Helena Christensen's Story -or- Dreaming of the Death of Hitler
In the Rhetorical Name of Love -or- The Story of O
"In the Name of Love" by Jill Tweedie discusses "The Story of O" a woman who; "is humiliated, burned, kept half naked, chained, treated far worse than any animal, all in the name of love." Tweedie tells the story of many such women who have been recruited by authoritarian men. One woman who was subject to male domination was Eva Braun, Hitler's mistress and reportedly for almost two days before committing suicide, his wife.
In this "in the name of love" context, the Danish fashion model Helena Christensen reported having a dream (1);
"I dreamt that I was with Hitler in a bunker in the last moments of his life as he was about to die. We were lovers. I was his mistress. He knew he was loosing the war and wanted us both to die taking poison. He wanted me to do it first but even in my dream I knew I had to make him take the poison before me. I saw him die, and then I seemed transported myself ahead to 1995, the time of the dream."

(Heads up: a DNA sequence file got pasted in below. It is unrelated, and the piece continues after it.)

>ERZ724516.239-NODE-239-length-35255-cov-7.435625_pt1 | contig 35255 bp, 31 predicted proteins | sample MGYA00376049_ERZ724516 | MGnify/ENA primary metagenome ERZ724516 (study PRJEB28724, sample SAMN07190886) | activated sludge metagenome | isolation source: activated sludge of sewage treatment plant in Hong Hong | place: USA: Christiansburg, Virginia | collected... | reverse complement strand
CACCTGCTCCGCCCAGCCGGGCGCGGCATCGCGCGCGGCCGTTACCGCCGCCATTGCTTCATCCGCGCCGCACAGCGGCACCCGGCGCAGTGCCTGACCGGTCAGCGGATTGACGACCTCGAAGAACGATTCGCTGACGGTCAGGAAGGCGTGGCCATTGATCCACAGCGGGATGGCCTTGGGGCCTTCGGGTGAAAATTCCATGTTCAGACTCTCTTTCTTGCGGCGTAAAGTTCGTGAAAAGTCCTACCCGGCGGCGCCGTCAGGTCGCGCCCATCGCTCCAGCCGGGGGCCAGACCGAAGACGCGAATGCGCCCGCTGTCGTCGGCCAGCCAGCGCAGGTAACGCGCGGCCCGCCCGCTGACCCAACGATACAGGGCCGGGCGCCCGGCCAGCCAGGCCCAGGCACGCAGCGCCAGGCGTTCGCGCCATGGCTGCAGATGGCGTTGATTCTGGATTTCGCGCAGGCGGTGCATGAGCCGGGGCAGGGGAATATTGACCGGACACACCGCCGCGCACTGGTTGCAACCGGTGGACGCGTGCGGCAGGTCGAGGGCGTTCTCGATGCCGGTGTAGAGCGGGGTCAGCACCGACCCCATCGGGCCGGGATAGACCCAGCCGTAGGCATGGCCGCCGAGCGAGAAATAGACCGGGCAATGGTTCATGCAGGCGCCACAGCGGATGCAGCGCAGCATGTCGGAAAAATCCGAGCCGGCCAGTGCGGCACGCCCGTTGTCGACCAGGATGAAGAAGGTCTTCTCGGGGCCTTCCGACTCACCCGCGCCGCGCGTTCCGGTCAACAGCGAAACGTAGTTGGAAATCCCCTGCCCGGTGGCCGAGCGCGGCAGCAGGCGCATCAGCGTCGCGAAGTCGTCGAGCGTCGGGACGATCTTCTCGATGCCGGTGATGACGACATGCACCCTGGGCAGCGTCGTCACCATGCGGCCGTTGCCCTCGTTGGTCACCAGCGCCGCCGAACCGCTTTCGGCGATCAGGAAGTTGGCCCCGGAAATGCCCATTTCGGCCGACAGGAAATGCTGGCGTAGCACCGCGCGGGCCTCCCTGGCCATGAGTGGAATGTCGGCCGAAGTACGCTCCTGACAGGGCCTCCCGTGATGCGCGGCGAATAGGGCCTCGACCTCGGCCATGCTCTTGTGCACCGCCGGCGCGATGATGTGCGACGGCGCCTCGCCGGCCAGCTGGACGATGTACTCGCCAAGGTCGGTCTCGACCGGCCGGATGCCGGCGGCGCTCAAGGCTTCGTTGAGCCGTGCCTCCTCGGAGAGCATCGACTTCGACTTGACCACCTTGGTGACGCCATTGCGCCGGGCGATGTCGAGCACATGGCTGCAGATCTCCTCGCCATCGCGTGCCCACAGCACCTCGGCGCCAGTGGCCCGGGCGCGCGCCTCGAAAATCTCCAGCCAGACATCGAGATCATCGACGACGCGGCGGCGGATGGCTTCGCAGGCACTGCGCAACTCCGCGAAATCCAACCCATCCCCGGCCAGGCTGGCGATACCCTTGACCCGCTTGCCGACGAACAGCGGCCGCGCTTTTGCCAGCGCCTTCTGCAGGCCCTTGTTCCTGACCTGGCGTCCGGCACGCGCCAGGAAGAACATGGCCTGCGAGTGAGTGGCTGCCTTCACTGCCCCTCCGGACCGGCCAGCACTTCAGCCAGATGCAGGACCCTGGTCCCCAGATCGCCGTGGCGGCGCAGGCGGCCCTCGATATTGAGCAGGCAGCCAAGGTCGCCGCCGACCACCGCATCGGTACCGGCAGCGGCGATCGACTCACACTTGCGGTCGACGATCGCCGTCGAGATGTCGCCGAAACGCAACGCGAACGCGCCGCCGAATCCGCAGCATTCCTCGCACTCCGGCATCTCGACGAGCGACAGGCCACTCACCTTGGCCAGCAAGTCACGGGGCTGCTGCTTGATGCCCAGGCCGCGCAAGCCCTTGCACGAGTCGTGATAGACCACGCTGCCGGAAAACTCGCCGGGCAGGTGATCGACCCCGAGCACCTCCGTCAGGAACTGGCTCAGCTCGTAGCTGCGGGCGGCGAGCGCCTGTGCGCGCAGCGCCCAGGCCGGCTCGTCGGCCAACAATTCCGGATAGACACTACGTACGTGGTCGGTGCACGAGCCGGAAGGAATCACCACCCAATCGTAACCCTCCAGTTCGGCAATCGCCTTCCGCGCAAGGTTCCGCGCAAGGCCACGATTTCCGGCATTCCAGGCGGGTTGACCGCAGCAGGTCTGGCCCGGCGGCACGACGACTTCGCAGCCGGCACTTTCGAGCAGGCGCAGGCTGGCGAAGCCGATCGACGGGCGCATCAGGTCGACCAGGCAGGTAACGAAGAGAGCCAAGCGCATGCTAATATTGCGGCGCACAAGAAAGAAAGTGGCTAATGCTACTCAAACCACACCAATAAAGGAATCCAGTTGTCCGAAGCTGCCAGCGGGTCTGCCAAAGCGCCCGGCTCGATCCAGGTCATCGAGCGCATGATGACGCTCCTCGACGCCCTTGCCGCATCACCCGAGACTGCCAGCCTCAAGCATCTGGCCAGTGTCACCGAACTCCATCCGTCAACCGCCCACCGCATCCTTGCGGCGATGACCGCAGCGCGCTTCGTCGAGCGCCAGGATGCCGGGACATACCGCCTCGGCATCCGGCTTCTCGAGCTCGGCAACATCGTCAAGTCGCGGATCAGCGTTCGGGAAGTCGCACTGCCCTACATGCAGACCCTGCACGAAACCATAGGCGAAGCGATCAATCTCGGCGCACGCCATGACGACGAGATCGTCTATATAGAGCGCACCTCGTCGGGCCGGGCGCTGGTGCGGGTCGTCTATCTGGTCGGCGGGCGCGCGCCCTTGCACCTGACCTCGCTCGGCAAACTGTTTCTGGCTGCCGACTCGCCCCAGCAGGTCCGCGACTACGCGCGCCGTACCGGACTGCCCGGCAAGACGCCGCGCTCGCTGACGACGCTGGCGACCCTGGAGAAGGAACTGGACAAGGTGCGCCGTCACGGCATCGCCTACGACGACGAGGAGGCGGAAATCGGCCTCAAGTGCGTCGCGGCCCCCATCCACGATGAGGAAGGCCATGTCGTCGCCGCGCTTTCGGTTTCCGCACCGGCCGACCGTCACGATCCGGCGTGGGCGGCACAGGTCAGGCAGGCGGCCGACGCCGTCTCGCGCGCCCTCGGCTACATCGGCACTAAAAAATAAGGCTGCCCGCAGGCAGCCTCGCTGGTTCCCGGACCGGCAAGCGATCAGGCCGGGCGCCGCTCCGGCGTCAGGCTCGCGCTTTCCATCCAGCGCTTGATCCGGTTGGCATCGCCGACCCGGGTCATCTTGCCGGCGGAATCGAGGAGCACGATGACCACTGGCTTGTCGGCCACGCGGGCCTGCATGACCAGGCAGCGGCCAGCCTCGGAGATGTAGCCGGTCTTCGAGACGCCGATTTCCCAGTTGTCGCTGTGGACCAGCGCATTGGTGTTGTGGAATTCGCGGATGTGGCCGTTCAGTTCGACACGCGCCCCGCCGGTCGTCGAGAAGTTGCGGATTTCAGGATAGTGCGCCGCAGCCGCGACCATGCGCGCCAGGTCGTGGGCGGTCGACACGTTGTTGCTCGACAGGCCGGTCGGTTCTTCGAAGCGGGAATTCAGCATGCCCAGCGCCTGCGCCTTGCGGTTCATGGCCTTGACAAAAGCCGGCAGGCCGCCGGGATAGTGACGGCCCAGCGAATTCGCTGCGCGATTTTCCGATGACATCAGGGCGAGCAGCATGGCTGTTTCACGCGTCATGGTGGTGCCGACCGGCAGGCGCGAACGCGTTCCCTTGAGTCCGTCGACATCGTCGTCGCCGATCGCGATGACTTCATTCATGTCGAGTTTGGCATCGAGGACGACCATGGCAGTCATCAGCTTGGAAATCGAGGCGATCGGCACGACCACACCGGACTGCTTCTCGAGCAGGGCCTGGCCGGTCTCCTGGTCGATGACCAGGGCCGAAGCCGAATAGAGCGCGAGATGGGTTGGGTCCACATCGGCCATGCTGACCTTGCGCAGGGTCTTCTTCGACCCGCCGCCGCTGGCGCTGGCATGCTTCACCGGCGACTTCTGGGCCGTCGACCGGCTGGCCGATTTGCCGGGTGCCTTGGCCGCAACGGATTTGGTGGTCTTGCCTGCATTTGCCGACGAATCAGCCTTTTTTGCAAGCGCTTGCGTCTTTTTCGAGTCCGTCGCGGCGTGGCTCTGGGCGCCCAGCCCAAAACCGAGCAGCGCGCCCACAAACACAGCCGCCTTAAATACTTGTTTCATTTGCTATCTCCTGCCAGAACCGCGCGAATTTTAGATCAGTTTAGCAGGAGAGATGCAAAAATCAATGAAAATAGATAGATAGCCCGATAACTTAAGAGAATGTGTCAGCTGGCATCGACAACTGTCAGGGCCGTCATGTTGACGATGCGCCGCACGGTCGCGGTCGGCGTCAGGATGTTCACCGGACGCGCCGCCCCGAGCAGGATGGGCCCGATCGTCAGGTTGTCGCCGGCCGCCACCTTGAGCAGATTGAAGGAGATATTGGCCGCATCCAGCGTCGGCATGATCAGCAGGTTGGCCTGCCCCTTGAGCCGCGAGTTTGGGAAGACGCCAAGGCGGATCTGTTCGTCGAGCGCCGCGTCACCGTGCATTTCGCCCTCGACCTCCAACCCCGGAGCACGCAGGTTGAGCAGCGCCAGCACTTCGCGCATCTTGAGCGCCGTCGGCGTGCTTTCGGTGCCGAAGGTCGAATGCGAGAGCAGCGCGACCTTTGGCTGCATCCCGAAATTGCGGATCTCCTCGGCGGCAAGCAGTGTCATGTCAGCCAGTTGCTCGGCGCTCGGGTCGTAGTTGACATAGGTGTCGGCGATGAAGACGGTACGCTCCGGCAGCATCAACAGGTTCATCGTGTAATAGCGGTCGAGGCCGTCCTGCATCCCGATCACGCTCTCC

A dream "To Russia with Love" sent to the IIDR by a Russian female student who dreamt of having sex with Lenin, illustrates the political rhetorical connection of power, sexuality, and subjectivity, a thematic that Michel Foucault discusses in his "History of Sexuality". Hitler represents the dark collective male shadow of the will of authoritarian men, to which Christensen will not rhetorically or politically bow to.
The feminist literary reading of the dream, appears to be saying, I will not be like Eva Braun who committed suicide with Hitler in 1945. Who the real powerful man (or men) in Christensen's life in 1995 might have made her feel this way, is known to only herself. Working in the fashion and beauty industry, we can perhaps take a page out of Naomi Wolf's "The Beauty Myth" to provide a context for her feelings?
The fact that she "saw him die", meaning Hitler (as a stand in for her real lover?), attests to the liberating erotic hatred directed at her evil personified lover, who she wishes was dead, if not physically then emotionally. Authoritarian power invariable poisons and corrupts the feelings of love, empathy and tenderness. Said differently, in any inter-personal relationship where love and power play a role, who has more power, the person that loves more, or the person that loves less?
- Lauren Lawrence, "Private Dreams of Public People."
- Erich Fromm, "Fear of Freedom"
- Jessica Benjamin, "The Bonds of Love: Psychoanalysis, Feminism, and the Problem of Domination"